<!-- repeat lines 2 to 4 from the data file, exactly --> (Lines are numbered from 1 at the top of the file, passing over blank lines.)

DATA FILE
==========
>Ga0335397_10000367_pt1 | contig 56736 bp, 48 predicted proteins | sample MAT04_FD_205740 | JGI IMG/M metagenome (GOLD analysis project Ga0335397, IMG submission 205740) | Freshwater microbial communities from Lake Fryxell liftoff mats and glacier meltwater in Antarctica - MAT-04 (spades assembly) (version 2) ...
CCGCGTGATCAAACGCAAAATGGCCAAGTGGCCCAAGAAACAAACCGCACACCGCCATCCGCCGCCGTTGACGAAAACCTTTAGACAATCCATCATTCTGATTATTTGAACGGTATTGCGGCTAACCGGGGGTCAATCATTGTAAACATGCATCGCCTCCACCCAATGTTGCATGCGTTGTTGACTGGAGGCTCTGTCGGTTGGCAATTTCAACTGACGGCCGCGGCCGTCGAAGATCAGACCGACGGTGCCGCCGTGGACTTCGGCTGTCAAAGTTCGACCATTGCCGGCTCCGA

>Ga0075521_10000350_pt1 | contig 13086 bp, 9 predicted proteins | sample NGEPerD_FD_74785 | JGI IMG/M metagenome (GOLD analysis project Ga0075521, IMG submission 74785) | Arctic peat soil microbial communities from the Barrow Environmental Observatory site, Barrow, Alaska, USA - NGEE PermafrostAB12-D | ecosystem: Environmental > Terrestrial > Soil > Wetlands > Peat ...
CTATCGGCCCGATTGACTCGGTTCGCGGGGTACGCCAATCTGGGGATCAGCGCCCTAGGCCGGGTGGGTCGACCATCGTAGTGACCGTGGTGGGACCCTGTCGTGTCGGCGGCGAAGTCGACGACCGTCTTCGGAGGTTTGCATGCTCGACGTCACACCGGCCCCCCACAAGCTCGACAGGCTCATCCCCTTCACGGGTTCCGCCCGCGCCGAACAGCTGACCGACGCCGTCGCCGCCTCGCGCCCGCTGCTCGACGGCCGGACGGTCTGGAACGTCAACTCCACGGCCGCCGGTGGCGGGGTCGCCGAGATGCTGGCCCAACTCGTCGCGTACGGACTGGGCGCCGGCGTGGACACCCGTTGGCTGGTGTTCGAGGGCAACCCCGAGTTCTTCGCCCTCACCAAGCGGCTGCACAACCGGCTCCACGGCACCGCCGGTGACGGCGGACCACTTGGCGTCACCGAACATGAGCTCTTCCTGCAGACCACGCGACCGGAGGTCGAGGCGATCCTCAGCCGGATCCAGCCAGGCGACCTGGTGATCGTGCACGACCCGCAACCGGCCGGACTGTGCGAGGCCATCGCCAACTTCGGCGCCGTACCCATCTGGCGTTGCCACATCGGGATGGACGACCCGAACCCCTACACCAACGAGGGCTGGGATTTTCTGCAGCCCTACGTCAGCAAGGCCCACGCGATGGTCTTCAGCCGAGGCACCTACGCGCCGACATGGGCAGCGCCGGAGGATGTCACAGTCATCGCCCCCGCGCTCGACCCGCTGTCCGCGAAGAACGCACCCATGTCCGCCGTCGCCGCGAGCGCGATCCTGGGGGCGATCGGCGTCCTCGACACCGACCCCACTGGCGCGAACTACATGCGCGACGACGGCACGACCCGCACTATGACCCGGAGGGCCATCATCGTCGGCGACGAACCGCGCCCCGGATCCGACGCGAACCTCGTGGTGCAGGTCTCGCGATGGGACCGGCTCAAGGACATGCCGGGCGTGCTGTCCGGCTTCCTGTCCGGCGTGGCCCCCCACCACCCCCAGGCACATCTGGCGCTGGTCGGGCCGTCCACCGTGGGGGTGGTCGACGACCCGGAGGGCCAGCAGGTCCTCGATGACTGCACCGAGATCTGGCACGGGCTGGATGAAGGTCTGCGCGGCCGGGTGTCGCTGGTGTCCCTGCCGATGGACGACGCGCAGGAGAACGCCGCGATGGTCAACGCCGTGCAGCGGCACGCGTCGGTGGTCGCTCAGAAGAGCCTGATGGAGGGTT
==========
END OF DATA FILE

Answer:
CCGCGTGATCAAACGCAAAATGGCCAAGTGGCCCAAGAAACAAACCGCACACCGCCATCCGCCGCCGTTGACGAAAACCTTTAGACAATCCATCATTCTGATTATTTGAACGGTATTGCGGCTAACCGGGGGTCAATCATTGTAAACATGCATCGCCTCCACCCAATGTTGCATGCGTTGTTGACTGGAGGCTCTGTCGGTTGGCAATTTCAACTGACGGCCGCGGCCGTCGAAGATCAGACCGACGGTGCCGCCGTGGACTTCGGCTGTCAAAGTTCGACCATTGCCGGCTCCGA

>Ga0075521_10000350_pt1 | contig 13086 bp, 9 predicted proteins | sample NGEPerD_FD_74785 | JGI IMG/M metagenome (GOLD analysis project Ga0075521, IMG submission 74785) | Arctic peat soil microbial communities from the Barrow Environmental Observatory site, Barrow, Alaska, USA - NGEE PermafrostAB12-D | ecosystem: Environmental > Terrestrial > Soil > Wetlands > Peat ...
CTATCGGCCCGATTGACTCGGTTCGCGGGGTACGCCAATCTGGGGATCAGCGCCCTAGGCCGGGTGGGTCGACCATCGTAGTGACCGTGGTGGGACCCTGTCGTGTCGGCGGCGAAGTCGACGACCGTCTTCGGAGGTTTGCATGCTCGACGTCACACCGGCCCCCCACAAGCTCGACAGGCTCATCCCCTTCACGGGTTCCGCCCGCGCCGAACAGCTGACCGACGCCGTCGCCGCCTCGCGCCCGCTGCTCGACGGCCGGACGGTCTGGAACGTCAACTCCACGGCCGCCGGTGGCGGGGTCGCCGAGATGCTGGCCCAACTCGTCGCGTACGGACTGGGCGCCGGCGTGGACACCCGTTGGCTGGTGTTCGAGGGCAACCCCGAGTTCTTCGCCCTCACCAAGCGGCTGCACAACCGGCTCCACGGCACCGCCGGTGACGGCGGACCACTTGGCGTCACCGAACATGAGCTCTTCCTGCAGACCACGCGACCGGAGGTCGAGGCGATCCTCAGCCGGATCCAGCCAGGCGACCTGGTGATCGTGCACGACCCGCAACCGGCCGGACTGTGCGAGGCCATCGCCAACTTCGGCGCCGTACCCATCTGGCGTTGCCACATCGGGATGGACGACCCGAACCCCTACACCAACGAGGGCTGGGATTTTCTGCAGCCCTACGTCAGCAAGGCCCACGCGATGGTCTTCAGCCGAGGCACCTACGCGCCGACATGGGCAGCGCCGGAGGATGTCACAGTCATCGCCCCCGCGCTCGACCCGCTGTCCGCGAAGAACGCACCCATGTCCGCCGTCGCCGCGAGCGCGATCCTGGGGGCGATCGGCGTCCTCGACACCGACCCCACTGGCGCGAACTACATGCGCGACGACGGCACGACCCGCACTATGACCCGGAGGGCCATCATCGTCGGCGACGAACCGCGCCCCGGATCCGACGCGAACCTCGTGGTGCAGGTCTCGCGATGGGACCGGCTCAAGGACATGCCGGGCGTGCTGTCCGGCTTCCTGTCCGGCGTGGCCCCCCACCACCCCCAGGCACATCTGGCGCTGGTCGGGCCGTCCACCGTGGGGGTGGTCGACGACCCGGAGGGCCAGCAGGTCCTCGATGACTGCACCGAGATCTGGCACGGGCTGGATGAAGGTCTGCGCGGCCGGGTGTCGCTGGTGTCCCTGCCGATGGACGACGCGCAGGAGAACGCCGCGATGGTCAACGCCGTGCAGCGGCACGCGTCGGTGGTCGCTCAGAAGAGCCTGATGGAGGGTT